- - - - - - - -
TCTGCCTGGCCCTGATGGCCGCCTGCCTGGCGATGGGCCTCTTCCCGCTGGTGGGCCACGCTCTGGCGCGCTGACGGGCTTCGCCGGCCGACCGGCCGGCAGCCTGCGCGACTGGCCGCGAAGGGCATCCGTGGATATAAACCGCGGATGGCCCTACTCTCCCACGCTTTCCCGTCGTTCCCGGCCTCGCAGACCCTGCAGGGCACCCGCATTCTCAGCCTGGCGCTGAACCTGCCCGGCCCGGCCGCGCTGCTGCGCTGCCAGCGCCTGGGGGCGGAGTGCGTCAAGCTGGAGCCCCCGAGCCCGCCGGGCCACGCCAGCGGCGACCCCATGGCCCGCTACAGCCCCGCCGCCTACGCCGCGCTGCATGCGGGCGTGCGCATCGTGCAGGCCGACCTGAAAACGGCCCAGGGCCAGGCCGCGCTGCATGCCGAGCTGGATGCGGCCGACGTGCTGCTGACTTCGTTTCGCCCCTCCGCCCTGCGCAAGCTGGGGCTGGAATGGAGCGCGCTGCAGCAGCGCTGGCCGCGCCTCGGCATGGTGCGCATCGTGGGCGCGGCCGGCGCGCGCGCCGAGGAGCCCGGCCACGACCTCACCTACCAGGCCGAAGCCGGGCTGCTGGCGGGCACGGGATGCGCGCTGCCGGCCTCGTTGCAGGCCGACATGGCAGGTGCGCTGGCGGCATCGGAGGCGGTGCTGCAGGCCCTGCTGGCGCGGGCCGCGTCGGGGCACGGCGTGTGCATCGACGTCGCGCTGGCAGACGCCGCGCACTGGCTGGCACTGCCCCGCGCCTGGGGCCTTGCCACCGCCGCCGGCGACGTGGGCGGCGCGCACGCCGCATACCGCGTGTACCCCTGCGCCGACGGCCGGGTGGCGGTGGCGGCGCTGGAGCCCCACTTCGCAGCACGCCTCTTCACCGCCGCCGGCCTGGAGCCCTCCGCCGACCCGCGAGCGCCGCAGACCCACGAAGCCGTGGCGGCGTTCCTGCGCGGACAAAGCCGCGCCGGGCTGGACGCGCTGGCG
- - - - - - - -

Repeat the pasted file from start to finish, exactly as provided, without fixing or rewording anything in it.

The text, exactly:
TCTGCCTGGCCCTGATGGCCGCCTGCCTGGCGATGGGCCTCTTCCCGCTGGTGGGCCACGCTCTGGCGCGCTGACGGGCTTCGCCGGCCGACCGGCCGGCAGCCTGCGCGACTGGCCGCGAAGGGCATCCGTGGATATAAACCGCGGATGGCCCTACTCTCCCACGCTTTCCCGTCGTTCCCGGCCTCGCAGACCCTGCAGGGCACCCGCATTCTCAGCCTGGCGCTGAACCTGCCCGGCCCGGCCGCGCTGCTGCGCTGCCAGCGCCTGGGGGCGGAGTGCGTCAAGCTGGAGCCCCCGAGCCCGCCGGGCCACGCCAGCGGCGACCCCATGGCCCGCTACAGCCCCGCCGCCTACGCCGCGCTGCATGCGGGCGTGCGCATCGTGCAGGCCGACCTGAAAACGGCCCAGGGCCAGGCCGCGCTGCATGCCGAGCTGGATGCGGCCGACGTGCTGCTGACTTCGTTTCGCCCCTCCGCCCTGCGCAAGCTGGGGCTGGAATGGAGCGCGCTGCAGCAGCGCTGGCCGCGCCTCGGCATGGTGCGCATCGTGGGCGCGGCCGGCGCGCGCGCCGAGGAGCCCGGCCACGACCTCACCTACCAGGCCGAAGCCGGGCTGCTGGCGGGCACGGGATGCGCGCTGCCGGCCTCGTTGCAGGCCGACATGGCAGGTGCGCTGGCGGCATCGGAGGCGGTGCTGCAGGCCCTGCTGGCGCGGGCCGCGTCGGGGCACGGCGTGTGCATCGACGTCGCGCTGGCAGACGCCGCGCACTGGCTGGCACTGCCCCGCGCCTGGGGCCTTGCCACCGCCGCCGGCGACGTGGGCGGCGCGCACGCCGCATACCGCGTGTACCCCTGCGCCGACGGCCGGGTGGCGGTGGCGGCGCTGGAGCCCCACTTCGCAGCACGCCTCTTCACCGCCGCCGGCCTGGAGCCCTCCGCCGACCCGCGAGCGCCGCAGACCCACGAAGCCGTGGCGGCGTTCCTGCGCGGACAAAGCCGCGCCGGGCTGGACGCGCTGGCG